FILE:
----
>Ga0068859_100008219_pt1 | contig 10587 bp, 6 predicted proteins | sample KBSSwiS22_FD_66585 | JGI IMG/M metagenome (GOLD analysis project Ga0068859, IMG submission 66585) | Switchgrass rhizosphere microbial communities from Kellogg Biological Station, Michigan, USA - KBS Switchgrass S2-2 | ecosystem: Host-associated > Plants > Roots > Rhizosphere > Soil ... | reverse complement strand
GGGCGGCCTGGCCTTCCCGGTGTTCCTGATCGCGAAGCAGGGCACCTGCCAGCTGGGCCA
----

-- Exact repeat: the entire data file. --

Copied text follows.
>Ga0068859_100008219_pt1 | contig 10587 bp, 6 predicted proteins | sample KBSSwiS22_FD_66585 | JGI IMG/M metagenome (GOLD analysis project Ga0068859, IMG submission 66585) | Switchgrass rhizosphere microbial communities from Kellogg Biological Station, Michigan, USA - KBS Switchgrass S2-2 | ecosystem: Host-associated > Plants > Roots > Rhizosphere > Soil ... | reverse complement strand
GGGCGGCCTGGCCTTCCCGGTGTTCCTGATCGCGAAGCAGGGCACCTGCCAGCTGGGCCA